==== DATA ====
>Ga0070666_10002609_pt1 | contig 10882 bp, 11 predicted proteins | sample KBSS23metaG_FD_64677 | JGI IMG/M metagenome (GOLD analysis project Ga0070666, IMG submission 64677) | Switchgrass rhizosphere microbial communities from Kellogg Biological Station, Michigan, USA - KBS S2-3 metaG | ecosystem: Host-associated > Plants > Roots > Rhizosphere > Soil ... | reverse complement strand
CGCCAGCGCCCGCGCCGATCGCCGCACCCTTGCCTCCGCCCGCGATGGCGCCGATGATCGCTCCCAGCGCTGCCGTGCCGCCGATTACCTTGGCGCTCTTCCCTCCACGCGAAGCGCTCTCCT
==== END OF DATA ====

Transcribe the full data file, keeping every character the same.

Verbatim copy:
>Ga0070666_10002609_pt1 | contig 10882 bp, 11 predicted proteins | sample KBSS23metaG_FD_64677 | JGI IMG/M metagenome (GOLD analysis project Ga0070666, IMG submission 64677) | Switchgrass rhizosphere microbial communities from Kellogg Biological Station, Michigan, USA - KBS S2-3 metaG | ecosystem: Host-associated > Plants > Roots > Rhizosphere > Soil ... | reverse complement strand
CGCCAGCGCCCGCGCCGATCGCCGCACCCTTGCCTCCGCCCGCGATGGCGCCGATGATCGCTCCCAGCGCTGCCGTGCCGCCGATTACCTTGGCGCTCTTCCCTCCACGCGAAGCGCTCTCCT